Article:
Saturday, May 21, 2011

Protest or Parade?

After watching President Piñera's televised state of the union address, Gracie and I opted for going down the hill to check things out. We had a tough choice when we reached Plaza Victoria at the bottom of our hill...protest or parade?

They were both taking place only a couple blocks in either direction. We glanced down the street at the thousands of folks at the protest and saw that the water canons were in full use - so we opted for the parade.

It was a full Armed Forces parade and we saw lots of bayonets and bands in marching formation. We thought the women carabineros (police officers) ill prepared for combat in heels, skirts and make-up, but it was unclear as to what potentially lethal item their hand bags (see photo) might have held. There was also a fun group of Cueca dancers all over the age of 70 bringing up the rear of the parade.

After watching the marching for awhile, Gracie and I made our way back towards the our house. In short order, we came upon the protesters again, which had moved much closer to the parade route, with police in riot gear surrounding the area. We spotted the above sign - which I'm not totally clear about the Capitan Planeta reference - but something about blowing your whistle on Piraña (the pejorative name for Pres. Piñera) and the CIA (reflecting the US/Nixon/Kissinger's legacy from its days of helping to overthrow Chile's socialist President Allende and installing the military dictator Pinochet in 1973). There's growing opposition to some of this administration's pro-business policies, foremost is a project to build a hydroelectric dam in Patagonia's wilderness.

We stepped over broken glass and listened at a safe distance and then continued home. Unfortunately, we did run into the residual effects of the tear gas (the Minister of the Interior explained that rather than taking two weeks they were able to study in 32 hours the matter of long-term health impacts and having found no evidence of such, reauthorized the use of tear gas for today).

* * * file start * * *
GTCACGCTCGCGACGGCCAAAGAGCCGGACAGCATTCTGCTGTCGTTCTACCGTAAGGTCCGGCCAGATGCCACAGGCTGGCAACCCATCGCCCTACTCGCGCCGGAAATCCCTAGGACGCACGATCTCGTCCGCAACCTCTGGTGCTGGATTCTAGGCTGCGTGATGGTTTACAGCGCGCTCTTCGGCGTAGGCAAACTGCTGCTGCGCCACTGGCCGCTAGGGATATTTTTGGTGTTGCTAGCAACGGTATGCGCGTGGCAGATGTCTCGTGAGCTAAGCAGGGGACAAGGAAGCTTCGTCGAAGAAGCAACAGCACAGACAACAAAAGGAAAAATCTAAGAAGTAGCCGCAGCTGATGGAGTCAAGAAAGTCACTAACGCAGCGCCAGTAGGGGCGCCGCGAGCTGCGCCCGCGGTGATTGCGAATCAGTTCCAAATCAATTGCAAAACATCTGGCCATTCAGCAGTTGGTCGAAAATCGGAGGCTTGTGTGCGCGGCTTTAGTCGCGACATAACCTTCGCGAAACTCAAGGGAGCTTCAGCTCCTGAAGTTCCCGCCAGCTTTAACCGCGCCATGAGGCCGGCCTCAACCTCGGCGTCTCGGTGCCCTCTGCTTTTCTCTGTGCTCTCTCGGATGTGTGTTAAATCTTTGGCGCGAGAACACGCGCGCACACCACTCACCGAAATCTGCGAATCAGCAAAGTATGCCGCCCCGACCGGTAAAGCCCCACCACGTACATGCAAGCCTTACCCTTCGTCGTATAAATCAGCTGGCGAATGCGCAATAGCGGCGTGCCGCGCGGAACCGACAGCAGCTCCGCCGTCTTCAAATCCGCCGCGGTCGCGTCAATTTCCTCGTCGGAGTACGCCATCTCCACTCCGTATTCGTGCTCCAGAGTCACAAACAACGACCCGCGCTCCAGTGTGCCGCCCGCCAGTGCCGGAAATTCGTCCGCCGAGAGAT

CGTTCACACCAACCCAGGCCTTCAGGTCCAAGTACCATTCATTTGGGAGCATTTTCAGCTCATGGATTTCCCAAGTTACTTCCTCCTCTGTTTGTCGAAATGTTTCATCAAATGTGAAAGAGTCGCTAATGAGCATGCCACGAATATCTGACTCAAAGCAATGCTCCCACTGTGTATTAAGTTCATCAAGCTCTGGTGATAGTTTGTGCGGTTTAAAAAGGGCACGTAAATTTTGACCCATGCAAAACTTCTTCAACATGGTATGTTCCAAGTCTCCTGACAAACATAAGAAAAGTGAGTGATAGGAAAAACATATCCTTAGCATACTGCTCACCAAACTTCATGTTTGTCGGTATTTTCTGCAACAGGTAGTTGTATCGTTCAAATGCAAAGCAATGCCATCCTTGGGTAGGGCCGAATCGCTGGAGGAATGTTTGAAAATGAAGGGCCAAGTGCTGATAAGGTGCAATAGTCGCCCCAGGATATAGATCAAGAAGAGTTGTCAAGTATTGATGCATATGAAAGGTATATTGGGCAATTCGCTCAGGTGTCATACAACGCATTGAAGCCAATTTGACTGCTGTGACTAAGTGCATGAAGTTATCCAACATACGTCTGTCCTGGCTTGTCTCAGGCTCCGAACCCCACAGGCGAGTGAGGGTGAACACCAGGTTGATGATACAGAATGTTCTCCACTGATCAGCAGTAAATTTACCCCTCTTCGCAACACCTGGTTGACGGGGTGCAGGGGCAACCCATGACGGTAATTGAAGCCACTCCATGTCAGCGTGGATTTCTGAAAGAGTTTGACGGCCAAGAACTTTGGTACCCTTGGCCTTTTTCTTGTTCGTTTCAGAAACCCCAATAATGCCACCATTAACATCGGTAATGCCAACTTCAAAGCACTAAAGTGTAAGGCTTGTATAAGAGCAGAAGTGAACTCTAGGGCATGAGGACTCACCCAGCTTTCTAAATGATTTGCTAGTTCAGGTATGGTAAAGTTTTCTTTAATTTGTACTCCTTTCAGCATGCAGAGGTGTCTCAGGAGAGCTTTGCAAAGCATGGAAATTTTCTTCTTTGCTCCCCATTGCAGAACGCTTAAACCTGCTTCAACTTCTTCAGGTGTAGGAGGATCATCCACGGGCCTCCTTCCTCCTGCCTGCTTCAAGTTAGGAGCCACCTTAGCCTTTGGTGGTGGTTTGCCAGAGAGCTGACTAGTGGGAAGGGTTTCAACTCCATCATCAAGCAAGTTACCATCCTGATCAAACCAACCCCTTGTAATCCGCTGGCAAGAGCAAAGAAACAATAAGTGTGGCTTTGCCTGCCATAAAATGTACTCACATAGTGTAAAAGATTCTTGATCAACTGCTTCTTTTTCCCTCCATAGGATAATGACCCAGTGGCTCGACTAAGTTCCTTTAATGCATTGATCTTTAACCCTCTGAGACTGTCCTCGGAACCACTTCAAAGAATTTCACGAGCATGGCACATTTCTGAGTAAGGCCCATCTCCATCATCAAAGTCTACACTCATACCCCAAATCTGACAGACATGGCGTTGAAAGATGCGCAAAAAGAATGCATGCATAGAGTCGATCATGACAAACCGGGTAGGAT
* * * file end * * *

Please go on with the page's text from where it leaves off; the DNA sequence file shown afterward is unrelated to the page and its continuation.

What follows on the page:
Gracie and I scrambled away from the area coughing and with stinging/tearing eyes, but we made it home without further incident.


p.s. Theo didn't post this...really!


  1. It is interesting to me that Chile and Bolivia both celebrate the anniversary of this war in 1879, when Bolivia was easily beaten and lost its final outlet to the sea (at or near the city of Arica, I think). Bolivia celebrates its loss with "El Dia del Mar", when the military holds parades and the politicians rant about how Bolivia is about to march to the sea and force Chile to return the outlet to the Pacific Ocean. It is a sort of cathartic experience in which Bolivia blames the "asesinos" of Chile for all of its troubles. In 1966, when the big parade passed by the Centro Boliviano-Americano, from which I watched it. In addition to a fair number of regular rag-tag soldiers, I saw six or eight female paratroopers. There was one flatbed truck which carried a few very old ladies who were identified as widows of Bolivians who had fought in that "war". (I figured that none of them were alive at the time of the war. They must have been very young brides of very old men who had been involved in the war.) From my memories of watching that parade, I wrote a paper which I used in graduate school. I titled it "Bolivia's March to the Sea", and the journalism professor liked it. I still have that paper somewhere.

    Jim Rogers

  2. Really enjoyed the photos and commentary and am very glad you evaded water cannons and full-force teargas.

    On a sad note, Marian Clay died on Thursday--very peacefully, Darlene told me.

    Love, Mom

  3. Wow, that's really interesting Jim. The issue of Bolivia's access to the Pacific is alive and well. Bolivia has recently asked a Spanish judge to hear Bolivia's case. Certainly, looking at its geography its easy to understand what a huge loss it was to lose the Antofogasta area. LJ